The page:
A Turning Point for Italian Luxury Brands

The strong growth in Asian markets is forcing small Italian luxury brands to decide whether to go public or get acquired by a larger luxury group

Francesco Lavecchia 9 December, 2011 | 5:13PM
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This year has been quite controversial for Italian luxury brands. Nevertheless, revenues are in very good shape, and the strategies put in place by some of the most famous brands clearly show that the sector is at a historical turning point. As Asian markets have experienced incredible growth, it is crucial for luxury companies to increase their footprint in order to be competitive at a global level, even if it requires huge capital expenditures in marketing and distribution channels. Italian companies would need a more structured industrial policy in order to maximize the huge potential of the luxury sector in Italy, but politicians have not yet addressed this. Furthermore, Italian companies are very small, as most of them started as popular artisan firms, and they prefer to retain full control of their company and not merge with one other.

Prada vs. Bulgari--Two Different Stories
The need to raise capital explains why some of the most famous Italian companies, such as Prada, Bulgari, and Ferragamo, have been forced to decide between going public and being acquired by a big group. Gucci and Bottega Veneta were acquired years ago by the French company PPR. Brioni also joined PPR this year, and Bulgari was acquired by LVHM. Prada and Ferragamo, on the other hand, decided to raise capital by issuing shares in the market. The IPO of the Milan factory was a great success, and after just one month of being listed on the Hong Kong exchange its stock gained almost 30%, even though the shares now trade in line with the IPO price of HKD 39. Ferragamo has fared even better, gaining 30% since it was first listed on Borsa Italiana exchange on 29 June. However, in addition to strong stock returns, the two Italian companies also successfully met their expectations: Prada raised EUR 1 billion while Ferragamo collected EUR 350 million, which they are going to invest in their plan to establish a greater presence in the Asian market. This market is crucial for both companies: It represents 26% of Prada’s sales and an even bigger portion for Ferragamo, which derives 20% of its total sales from China alone.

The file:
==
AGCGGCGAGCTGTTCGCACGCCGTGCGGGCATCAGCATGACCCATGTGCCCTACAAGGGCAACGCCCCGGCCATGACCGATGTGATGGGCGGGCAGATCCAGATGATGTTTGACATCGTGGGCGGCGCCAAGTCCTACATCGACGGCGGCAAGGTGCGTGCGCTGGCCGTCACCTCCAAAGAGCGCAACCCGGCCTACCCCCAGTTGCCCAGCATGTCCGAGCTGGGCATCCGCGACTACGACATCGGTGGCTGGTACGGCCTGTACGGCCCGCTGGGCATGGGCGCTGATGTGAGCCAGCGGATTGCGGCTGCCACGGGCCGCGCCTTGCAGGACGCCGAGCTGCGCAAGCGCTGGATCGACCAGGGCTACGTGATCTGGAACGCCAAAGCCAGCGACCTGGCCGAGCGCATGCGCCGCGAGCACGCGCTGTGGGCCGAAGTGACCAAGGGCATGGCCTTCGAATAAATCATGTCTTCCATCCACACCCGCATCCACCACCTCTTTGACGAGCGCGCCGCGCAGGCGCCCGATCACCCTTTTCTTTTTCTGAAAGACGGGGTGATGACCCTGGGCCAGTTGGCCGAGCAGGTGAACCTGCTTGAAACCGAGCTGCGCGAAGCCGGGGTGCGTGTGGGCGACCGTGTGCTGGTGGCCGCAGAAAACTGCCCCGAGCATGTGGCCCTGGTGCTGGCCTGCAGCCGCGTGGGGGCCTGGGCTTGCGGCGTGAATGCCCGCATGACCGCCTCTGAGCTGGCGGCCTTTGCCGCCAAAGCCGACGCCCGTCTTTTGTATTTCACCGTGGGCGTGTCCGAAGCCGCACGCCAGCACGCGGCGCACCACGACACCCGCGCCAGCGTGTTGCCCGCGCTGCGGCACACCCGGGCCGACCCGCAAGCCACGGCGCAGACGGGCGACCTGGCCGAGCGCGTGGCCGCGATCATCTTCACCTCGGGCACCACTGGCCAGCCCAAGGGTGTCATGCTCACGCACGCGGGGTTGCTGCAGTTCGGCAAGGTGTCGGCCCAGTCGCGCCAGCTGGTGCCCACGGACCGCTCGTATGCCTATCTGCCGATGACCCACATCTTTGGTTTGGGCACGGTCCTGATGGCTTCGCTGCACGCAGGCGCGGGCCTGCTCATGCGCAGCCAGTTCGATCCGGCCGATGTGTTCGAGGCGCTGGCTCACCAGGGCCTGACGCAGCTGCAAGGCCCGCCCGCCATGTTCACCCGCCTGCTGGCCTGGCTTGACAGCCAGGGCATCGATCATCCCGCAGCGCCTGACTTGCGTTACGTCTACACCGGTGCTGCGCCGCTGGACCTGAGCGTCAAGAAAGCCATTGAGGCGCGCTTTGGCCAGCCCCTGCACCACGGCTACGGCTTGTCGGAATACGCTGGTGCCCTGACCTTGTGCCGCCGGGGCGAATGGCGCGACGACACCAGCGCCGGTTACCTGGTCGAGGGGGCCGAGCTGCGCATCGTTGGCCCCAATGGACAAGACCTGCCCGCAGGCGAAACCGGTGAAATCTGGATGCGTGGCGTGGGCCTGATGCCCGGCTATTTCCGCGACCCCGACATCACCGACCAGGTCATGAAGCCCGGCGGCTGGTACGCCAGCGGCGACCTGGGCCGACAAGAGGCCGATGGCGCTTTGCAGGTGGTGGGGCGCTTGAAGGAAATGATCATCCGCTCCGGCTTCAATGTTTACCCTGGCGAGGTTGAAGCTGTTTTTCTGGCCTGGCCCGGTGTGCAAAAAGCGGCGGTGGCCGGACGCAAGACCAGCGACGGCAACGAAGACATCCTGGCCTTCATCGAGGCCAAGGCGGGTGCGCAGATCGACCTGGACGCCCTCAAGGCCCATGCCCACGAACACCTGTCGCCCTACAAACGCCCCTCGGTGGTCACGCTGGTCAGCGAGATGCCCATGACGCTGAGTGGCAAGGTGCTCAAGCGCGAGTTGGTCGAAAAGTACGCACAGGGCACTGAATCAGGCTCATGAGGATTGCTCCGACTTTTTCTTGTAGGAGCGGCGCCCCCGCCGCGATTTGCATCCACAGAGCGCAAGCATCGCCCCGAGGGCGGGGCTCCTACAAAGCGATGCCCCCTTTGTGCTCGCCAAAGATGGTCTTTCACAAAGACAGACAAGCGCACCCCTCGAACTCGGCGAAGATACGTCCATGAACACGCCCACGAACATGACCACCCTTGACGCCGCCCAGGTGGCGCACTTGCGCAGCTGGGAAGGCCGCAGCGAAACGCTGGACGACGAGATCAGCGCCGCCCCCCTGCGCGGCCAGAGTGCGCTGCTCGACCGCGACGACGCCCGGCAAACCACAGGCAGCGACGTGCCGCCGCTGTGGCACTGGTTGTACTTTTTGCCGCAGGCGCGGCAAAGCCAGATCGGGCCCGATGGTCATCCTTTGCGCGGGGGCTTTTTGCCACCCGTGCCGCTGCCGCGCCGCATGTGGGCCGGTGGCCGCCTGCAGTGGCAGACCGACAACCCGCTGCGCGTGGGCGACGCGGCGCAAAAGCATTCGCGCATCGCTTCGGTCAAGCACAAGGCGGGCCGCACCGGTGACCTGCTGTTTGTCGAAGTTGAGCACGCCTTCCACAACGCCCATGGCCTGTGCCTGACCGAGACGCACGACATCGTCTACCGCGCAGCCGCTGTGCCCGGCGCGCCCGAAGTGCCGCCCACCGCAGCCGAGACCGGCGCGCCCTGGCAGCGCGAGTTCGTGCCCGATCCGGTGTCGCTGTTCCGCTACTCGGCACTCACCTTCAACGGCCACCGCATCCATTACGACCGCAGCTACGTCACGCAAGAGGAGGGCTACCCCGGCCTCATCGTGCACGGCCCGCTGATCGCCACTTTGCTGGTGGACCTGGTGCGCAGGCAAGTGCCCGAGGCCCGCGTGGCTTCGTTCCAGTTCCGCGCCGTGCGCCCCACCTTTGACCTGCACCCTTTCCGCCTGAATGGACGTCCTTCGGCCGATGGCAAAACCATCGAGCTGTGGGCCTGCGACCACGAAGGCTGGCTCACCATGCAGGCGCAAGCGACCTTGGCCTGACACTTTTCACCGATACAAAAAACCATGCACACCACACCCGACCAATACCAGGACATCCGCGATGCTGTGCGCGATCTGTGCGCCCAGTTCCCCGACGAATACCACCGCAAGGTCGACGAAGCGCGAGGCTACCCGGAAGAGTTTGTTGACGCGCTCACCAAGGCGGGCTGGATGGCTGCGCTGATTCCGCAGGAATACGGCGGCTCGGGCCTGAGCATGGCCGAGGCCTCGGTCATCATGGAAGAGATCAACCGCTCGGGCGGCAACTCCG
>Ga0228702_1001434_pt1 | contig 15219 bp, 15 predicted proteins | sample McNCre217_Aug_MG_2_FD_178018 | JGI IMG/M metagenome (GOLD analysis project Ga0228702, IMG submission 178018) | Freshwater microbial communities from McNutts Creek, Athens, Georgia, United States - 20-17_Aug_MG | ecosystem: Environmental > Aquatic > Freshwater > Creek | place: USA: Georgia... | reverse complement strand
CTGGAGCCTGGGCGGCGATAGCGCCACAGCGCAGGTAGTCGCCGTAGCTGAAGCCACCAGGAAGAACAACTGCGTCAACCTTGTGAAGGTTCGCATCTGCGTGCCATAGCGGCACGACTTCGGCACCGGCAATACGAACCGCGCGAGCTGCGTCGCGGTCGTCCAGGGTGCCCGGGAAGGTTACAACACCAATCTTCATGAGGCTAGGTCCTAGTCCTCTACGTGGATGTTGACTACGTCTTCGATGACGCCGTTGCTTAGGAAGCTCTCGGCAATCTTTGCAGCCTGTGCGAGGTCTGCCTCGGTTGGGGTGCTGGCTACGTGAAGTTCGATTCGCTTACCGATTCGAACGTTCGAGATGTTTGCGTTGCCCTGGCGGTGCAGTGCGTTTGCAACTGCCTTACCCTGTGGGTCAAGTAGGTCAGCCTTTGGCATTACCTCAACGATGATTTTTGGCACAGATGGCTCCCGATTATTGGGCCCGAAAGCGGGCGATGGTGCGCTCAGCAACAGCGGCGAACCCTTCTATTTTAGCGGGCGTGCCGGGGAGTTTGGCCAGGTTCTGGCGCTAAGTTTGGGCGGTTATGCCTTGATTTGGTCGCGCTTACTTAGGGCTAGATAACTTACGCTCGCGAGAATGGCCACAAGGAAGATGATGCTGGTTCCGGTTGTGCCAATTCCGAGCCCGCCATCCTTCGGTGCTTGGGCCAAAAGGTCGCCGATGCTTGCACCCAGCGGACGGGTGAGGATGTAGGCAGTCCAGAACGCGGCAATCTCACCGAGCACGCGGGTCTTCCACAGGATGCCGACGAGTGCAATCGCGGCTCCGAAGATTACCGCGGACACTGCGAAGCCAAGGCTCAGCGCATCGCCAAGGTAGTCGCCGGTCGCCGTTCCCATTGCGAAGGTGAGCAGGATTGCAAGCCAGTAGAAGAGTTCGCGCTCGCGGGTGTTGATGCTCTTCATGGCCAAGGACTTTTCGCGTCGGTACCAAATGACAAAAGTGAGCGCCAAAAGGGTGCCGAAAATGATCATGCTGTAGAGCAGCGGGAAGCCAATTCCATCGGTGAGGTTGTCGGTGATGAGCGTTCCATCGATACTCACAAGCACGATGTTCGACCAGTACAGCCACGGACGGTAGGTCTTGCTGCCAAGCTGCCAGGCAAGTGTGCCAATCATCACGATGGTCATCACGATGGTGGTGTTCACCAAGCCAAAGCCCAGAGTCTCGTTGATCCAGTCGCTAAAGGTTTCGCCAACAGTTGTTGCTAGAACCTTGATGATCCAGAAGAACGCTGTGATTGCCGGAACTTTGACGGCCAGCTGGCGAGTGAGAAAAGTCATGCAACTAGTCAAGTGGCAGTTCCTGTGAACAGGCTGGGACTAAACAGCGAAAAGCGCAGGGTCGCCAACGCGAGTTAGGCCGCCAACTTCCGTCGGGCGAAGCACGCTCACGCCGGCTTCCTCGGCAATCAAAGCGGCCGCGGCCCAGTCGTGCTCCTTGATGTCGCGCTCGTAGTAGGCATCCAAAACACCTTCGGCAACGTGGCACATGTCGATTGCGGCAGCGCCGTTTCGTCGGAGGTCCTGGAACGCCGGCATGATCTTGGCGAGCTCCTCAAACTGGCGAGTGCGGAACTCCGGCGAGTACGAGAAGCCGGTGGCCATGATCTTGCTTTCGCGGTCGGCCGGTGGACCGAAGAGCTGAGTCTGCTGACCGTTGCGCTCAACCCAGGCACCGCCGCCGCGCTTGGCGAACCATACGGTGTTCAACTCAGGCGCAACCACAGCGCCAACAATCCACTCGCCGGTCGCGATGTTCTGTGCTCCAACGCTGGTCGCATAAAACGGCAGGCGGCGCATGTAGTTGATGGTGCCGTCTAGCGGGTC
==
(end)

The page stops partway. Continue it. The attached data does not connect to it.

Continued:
Luxury Is Overvalued
Those IPOs were successful in terms of their market reception, but the question now is whether they will also reward investors. At the initial public offering, Prada was trading at a forward price/earnings multiple of 23 times 2011 earnings while Ferragamo had an even higher valuation, equal to 24.4 times. Those valuations are not actually so high in absolute terms, but if we take into account the EBIT margin for each company and compare the margin with that of LVHM, we realise that the IPO price for the Italian companies was too high. LVHM, the worldwide luxury leader, has an EBIT margin of 20%, compared with 11% for Prada and 12% for Ferragamo, but LVHM is currently trading at a forward price/earnings of 18 times. Another good example is U.S. company Coach, which has the highest EBIT margin in the sector at 30% but its stock trades at a price/earnings multiple of 21 times. This means that investors who buy shares of the two Italian companies are paying a higher price to own a less profitable company.

Speaking in broad terms, during the last year the luxury sector has been a highly appreciated area of the stock market, as the sector index MSCI World Textiles Apparel & Luxury Goods outperformed the MSCI World by more than 10 percentage points. Luxury stocks were buoyed by strong expectations for emerging markets, as many analysts believe that the total sales coming from Asia will increase 90% by 2015 and that emerging markets will represent 50% of global sales for the sector within five years. The bad news for investors, however, is that analysts have already incorporated this scenario into their valuation estimates, and that's why luxury stocks are generally overvalued by the market.

The information contained within is for educational and informational purposes ONLY. It is not intended nor should it be considered an invitation or inducement to buy or sell a security or securities noted within nor should it be viewed as a communication intended to persuade or incite you to buy or sell security or securities noted within. Any commentary provided is the opinion of the author and should not be considered a personalised recommendation. The information contained within should not be a person's sole basis for making an investment decision. Please contact your financial professional before making an investment decision.

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Francesco Lavecchia

Francesco Lavecchia  è Research Editor di Morningstar in Italia

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